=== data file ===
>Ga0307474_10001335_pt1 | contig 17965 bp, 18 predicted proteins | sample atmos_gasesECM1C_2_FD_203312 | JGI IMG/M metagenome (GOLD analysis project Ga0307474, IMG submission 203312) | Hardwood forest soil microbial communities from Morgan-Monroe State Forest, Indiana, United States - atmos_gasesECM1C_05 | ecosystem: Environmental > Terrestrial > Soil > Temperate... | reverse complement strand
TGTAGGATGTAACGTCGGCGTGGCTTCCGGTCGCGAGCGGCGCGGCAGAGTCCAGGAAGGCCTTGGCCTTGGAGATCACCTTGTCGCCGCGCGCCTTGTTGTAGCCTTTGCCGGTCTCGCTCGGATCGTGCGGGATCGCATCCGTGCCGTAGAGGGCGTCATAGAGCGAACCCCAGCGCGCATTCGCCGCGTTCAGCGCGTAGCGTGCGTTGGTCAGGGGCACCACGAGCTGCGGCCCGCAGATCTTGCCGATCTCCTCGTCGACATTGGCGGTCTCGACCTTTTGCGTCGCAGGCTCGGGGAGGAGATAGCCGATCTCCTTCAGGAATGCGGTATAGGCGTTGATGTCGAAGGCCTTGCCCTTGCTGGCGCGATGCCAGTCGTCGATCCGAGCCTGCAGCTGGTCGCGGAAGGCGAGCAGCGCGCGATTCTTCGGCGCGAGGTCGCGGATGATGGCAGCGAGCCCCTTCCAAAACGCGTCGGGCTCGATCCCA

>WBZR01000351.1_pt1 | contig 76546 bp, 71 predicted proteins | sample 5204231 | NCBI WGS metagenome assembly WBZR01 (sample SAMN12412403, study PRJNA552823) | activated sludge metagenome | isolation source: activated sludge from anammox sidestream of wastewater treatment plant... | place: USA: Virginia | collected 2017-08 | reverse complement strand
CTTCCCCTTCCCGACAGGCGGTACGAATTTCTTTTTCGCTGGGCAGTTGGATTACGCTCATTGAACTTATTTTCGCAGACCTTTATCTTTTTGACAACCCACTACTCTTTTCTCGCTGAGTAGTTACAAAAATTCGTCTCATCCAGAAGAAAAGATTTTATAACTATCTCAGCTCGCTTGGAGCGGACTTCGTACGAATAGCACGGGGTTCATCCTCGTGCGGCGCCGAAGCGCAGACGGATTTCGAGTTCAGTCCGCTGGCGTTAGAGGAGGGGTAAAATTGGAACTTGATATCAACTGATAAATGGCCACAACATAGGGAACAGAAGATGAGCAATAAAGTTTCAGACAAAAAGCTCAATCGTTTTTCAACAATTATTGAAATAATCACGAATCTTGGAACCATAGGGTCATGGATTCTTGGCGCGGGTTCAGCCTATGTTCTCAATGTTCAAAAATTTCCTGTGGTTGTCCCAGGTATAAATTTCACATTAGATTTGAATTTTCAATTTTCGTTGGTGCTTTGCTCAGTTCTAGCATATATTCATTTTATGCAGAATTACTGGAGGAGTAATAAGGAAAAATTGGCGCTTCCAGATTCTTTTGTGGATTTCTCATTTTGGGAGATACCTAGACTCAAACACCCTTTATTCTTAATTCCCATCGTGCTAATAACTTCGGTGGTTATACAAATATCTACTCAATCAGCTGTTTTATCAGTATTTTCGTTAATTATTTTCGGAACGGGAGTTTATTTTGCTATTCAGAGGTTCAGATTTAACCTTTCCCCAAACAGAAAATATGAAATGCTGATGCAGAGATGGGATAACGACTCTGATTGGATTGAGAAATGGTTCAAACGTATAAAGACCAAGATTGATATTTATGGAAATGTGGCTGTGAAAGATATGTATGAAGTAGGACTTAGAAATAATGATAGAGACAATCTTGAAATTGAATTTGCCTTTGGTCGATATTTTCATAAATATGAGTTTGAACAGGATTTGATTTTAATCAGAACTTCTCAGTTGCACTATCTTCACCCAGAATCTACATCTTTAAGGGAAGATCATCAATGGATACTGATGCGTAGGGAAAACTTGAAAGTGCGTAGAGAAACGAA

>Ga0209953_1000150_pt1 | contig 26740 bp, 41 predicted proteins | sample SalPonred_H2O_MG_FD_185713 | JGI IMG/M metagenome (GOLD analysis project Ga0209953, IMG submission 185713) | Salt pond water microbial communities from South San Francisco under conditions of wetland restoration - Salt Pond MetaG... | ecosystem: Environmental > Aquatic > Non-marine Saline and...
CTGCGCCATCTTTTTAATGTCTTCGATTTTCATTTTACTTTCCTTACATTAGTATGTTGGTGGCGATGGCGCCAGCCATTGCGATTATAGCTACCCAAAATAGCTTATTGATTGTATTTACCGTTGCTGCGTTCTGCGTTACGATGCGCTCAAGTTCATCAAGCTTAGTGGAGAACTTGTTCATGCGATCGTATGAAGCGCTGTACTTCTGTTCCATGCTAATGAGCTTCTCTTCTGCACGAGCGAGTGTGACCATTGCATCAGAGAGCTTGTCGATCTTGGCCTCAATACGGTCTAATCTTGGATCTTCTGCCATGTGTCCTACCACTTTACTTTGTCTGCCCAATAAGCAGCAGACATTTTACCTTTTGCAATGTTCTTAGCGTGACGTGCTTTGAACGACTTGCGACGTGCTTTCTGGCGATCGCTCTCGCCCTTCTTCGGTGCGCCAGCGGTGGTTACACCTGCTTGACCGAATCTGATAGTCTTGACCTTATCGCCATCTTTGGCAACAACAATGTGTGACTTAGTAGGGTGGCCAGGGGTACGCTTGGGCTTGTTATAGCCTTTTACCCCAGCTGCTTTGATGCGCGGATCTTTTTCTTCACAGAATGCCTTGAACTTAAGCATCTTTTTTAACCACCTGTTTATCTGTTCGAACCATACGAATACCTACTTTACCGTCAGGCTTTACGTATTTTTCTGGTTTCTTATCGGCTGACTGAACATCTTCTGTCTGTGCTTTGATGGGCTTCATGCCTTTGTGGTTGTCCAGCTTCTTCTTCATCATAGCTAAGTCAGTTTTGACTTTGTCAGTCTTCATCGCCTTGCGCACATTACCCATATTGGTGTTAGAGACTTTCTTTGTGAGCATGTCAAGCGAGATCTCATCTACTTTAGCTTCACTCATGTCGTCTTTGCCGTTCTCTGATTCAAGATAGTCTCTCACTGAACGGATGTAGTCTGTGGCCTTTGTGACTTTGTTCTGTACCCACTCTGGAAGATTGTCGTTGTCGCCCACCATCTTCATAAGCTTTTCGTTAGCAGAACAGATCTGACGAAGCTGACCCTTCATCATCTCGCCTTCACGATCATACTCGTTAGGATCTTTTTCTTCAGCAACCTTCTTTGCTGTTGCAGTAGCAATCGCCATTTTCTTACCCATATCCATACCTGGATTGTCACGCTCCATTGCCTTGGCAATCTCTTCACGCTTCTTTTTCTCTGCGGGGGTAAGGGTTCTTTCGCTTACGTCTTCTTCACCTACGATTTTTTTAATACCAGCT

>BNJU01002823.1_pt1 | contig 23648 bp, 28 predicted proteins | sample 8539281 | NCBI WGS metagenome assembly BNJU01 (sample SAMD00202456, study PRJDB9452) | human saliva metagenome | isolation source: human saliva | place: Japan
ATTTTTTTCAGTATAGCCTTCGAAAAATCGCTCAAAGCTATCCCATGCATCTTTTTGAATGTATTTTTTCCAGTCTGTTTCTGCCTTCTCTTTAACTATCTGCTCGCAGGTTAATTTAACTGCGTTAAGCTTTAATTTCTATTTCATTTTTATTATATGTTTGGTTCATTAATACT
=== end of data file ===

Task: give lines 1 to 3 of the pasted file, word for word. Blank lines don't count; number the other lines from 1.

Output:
>Ga0307474_10001335_pt1 | contig 17965 bp, 18 predicted proteins | sample atmos_gasesECM1C_2_FD_203312 | JGI IMG/M metagenome (GOLD analysis project Ga0307474, IMG submission 203312) | Hardwood forest soil microbial communities from Morgan-Monroe State Forest, Indiana, United States - atmos_gasesECM1C_05 | ecosystem: Environmental > Terrestrial > Soil > Temperate... | reverse complement strand
TGTAGGATGTAACGTCGGCGTGGCTTCCGGTCGCGAGCGGCGCGGCAGAGTCCAGGAAGGCCTTGGCCTTGGAGATCACCTTGTCGCCGCGCGCCTTGTTGTAGCCTTTGCCGGTCTCGCTCGGATCGTGCGGGATCGCATCCGTGCCGTAGAGGGCGTCATAGAGCGAACCCCAGCGCGCATTCGCCGCGTTCAGCGCGTAGCGTGCGTTGGTCAGGGGCACCACGAGCTGCGGCCCGCAGATCTTGCCGATCTCCTCGTCGACATTGGCGGTCTCGACCTTTTGCGTCGCAGGCTCGGGGAGGAGATAGCCGATCTCCTTCAGGAATGCGGTATAGGCGTTGATGTCGAAGGCCTTGCCCTTGCTGGCGCGATGCCAGTCGTCGATCCGAGCCTGCAGCTGGTCGCGGAAGGCGAGCAGCGCGCGATTCTTCGGCGCGAGGTCGCGGATGATGGCAGCGAGCCCCTTCCAAAACGCGTCGGGCTCGATCCCA

>WBZR01000351.1_pt1 | contig 76546 bp, 71 predicted proteins | sample 5204231 | NCBI WGS metagenome assembly WBZR01 (sample SAMN12412403, study PRJNA552823) | activated sludge metagenome | isolation source: activated sludge from anammox sidestream of wastewater treatment plant... | place: USA: Virginia | collected 2017-08 | reverse complement strand